Tips on Avoiding Common Mistakes Made With Student Loans

by : Court Tuttle

Smart use of your money and your credit in college will enable you to spend the money you earn when you graduate on things you really want like a new car or house instead of all of your income going towards dept repayment.

A short story from a graduate that experienced the journey follows. If I knew at 18 what I now at 28, I could have prevented so much disaster from happening. Instead, I owe $150,000 to student loan companies with no escape.

I hope that you will read this before you fall into this trap. At 18 college was a dream come true. I could study without parents to monitor my class attendance, my coffee intake, or my late-night slurpy runs to 7-11 with friends.

I had worked part-time as a teen, but had no savings or significant sense of financial responsibility. I decided to finance a private school liberal arts education in my native Southern California with student loans.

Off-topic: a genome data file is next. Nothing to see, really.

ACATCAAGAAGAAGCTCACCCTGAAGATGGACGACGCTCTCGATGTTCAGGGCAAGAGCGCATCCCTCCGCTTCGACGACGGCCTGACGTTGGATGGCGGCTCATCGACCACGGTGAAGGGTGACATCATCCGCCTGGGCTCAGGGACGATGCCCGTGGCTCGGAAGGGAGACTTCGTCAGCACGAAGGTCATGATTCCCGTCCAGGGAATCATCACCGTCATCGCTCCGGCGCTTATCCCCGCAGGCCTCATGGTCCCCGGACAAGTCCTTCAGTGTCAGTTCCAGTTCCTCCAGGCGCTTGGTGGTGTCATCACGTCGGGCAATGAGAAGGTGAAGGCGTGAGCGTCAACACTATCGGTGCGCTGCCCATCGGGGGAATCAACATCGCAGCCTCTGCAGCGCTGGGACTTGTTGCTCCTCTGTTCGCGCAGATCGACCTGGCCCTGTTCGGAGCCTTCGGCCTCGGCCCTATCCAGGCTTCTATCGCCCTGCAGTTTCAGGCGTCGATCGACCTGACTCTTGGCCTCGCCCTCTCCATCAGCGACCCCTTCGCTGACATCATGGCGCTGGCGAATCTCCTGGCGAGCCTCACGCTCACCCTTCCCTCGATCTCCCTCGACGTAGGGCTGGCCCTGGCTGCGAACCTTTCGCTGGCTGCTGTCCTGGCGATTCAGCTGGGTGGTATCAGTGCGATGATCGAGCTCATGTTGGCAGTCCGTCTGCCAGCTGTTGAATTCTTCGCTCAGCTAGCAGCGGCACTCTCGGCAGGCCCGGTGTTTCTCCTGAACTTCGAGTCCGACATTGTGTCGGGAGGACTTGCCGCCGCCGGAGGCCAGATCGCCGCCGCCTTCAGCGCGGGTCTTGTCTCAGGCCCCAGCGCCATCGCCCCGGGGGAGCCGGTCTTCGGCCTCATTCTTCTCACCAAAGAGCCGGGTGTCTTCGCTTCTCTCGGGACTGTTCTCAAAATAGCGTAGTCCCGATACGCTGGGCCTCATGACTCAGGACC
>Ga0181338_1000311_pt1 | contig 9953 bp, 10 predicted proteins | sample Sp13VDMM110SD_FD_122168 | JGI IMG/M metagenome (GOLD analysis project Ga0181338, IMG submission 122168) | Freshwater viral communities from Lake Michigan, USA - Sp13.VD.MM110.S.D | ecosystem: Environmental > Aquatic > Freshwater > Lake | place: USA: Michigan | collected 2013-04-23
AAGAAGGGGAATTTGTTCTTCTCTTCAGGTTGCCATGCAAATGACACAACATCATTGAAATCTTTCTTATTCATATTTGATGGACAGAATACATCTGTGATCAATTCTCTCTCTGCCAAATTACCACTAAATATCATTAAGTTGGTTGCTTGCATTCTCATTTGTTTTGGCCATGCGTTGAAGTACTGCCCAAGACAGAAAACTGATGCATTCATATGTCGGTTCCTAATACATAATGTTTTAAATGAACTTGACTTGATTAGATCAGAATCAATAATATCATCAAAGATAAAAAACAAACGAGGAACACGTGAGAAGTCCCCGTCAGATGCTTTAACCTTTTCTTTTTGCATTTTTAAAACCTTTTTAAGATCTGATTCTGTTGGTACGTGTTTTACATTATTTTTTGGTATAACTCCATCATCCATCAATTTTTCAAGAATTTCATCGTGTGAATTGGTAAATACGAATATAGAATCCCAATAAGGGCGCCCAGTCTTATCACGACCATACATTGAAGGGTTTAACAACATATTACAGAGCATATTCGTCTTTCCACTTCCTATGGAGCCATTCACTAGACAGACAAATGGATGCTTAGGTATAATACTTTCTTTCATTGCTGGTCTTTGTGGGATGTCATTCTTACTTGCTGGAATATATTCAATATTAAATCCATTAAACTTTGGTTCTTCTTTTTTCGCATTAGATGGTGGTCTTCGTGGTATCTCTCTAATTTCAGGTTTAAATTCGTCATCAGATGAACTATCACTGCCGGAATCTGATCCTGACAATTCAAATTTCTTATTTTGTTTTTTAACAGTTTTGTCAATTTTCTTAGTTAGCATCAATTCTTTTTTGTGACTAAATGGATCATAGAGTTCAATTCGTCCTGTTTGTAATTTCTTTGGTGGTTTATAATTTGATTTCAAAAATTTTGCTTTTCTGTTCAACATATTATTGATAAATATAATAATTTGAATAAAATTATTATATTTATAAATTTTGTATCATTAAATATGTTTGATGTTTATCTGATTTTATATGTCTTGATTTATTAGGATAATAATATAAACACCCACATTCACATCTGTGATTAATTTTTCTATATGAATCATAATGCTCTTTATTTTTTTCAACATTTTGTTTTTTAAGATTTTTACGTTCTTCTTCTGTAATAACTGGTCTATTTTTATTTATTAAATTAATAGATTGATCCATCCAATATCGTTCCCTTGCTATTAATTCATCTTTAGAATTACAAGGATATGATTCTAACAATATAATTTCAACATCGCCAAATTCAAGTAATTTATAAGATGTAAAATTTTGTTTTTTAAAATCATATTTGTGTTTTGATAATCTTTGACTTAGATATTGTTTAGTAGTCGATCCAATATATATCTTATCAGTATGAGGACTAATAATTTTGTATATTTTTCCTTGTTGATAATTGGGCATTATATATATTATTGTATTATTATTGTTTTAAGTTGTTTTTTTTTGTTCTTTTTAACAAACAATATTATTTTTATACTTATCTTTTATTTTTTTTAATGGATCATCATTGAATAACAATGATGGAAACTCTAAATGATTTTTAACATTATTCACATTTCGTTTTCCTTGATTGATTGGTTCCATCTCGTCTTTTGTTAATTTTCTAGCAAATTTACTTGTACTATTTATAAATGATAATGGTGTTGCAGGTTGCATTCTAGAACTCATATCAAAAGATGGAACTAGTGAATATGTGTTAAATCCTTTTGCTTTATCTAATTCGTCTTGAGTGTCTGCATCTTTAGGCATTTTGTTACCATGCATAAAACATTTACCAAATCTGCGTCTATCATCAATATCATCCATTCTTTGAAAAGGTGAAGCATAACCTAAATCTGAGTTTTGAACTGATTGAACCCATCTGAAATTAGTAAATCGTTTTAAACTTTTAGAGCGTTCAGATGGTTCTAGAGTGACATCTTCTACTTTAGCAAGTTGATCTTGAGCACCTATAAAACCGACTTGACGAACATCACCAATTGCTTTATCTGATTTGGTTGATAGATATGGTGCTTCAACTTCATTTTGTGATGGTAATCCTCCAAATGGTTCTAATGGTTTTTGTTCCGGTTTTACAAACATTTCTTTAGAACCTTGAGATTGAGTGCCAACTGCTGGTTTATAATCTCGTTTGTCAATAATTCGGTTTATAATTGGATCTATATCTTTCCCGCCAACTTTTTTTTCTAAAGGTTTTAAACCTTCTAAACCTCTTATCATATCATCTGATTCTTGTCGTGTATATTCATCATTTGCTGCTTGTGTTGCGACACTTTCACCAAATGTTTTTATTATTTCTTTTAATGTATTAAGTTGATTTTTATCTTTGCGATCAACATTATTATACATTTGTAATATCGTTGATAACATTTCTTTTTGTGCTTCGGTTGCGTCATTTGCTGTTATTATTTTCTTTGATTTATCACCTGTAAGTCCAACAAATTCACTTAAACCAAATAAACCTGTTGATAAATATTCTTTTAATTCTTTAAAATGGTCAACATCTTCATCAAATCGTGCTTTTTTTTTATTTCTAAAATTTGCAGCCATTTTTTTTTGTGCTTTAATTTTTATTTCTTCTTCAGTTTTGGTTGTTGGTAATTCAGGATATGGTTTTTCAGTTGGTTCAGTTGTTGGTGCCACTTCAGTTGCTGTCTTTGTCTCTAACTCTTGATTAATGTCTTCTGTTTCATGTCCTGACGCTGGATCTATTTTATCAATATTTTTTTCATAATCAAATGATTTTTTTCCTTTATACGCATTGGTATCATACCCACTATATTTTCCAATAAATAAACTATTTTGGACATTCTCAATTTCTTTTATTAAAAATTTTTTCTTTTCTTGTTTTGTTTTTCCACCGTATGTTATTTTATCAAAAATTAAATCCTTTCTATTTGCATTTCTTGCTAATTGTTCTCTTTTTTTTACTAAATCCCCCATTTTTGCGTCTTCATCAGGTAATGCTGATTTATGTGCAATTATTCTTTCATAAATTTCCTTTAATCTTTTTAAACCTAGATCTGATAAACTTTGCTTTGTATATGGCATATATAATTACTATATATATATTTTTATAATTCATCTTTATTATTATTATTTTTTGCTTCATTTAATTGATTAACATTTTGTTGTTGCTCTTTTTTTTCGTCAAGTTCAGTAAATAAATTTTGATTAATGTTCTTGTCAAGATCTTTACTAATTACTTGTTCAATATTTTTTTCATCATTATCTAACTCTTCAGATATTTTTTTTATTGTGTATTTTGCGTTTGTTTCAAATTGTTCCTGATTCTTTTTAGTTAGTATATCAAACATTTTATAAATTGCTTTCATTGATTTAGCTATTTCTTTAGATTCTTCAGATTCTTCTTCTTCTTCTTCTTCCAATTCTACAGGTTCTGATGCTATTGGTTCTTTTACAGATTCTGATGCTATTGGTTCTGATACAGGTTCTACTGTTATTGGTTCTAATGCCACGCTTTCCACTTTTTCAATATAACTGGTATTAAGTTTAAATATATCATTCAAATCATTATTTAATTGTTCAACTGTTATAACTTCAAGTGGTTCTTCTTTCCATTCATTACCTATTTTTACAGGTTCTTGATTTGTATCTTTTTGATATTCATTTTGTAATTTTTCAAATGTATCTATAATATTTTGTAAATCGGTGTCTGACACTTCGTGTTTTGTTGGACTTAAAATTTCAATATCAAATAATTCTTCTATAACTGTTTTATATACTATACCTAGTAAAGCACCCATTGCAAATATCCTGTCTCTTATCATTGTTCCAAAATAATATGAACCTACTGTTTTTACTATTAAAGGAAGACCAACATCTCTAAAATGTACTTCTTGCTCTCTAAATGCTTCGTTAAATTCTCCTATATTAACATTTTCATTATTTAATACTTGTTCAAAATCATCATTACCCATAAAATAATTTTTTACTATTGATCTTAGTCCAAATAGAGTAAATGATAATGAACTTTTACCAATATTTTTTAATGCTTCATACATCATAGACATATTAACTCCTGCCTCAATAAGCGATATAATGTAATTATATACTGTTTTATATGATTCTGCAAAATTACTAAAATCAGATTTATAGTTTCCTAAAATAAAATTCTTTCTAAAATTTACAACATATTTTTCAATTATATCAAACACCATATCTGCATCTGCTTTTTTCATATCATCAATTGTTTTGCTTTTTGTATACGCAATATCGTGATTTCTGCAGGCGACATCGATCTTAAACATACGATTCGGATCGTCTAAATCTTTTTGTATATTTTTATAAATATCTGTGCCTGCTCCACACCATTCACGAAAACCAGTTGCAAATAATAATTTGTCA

I qualified for some federal money. The rest of it would come from private loans. A few thousand lattes later and some new clothes each semester, the bills started to add up. So it was impeccable timing when the credit card solicitors hit me.

Finance charges and interest rates, what's that? These concepts did not matter at the time to me. I graduated four years later with $150,000 in student loans and $11,000 in credit card debt.

Use your student loan money to finance your education, not your lifestyle. Tuition, room and board, and textbooks are smart ways to spend your student loan money. You'll be paying these loans off for the next ten to 20 years, so use the money wisely.

In addition to student loans, a heavy burden is the credit card debt. In the first year of college the average debt was $2,169 on these cards. At interest rates of 15 to 18 percent, you will be paying off this credit debt into your 30s or 40s.

The way you handle your debt will follow you for many years. If you max out your credit line, don't pay your bills on time and keep collecting credit cards to add ways to obtain money, you'll have a very poor credit score after you graduate.

A budget helps you plan ahead by knowing how much money you have coming in and going out. It gives you the power you need and the peace of mind of knowing where your money is going. Plan to save money while in college so you can spend money on the items you really want when you graduate.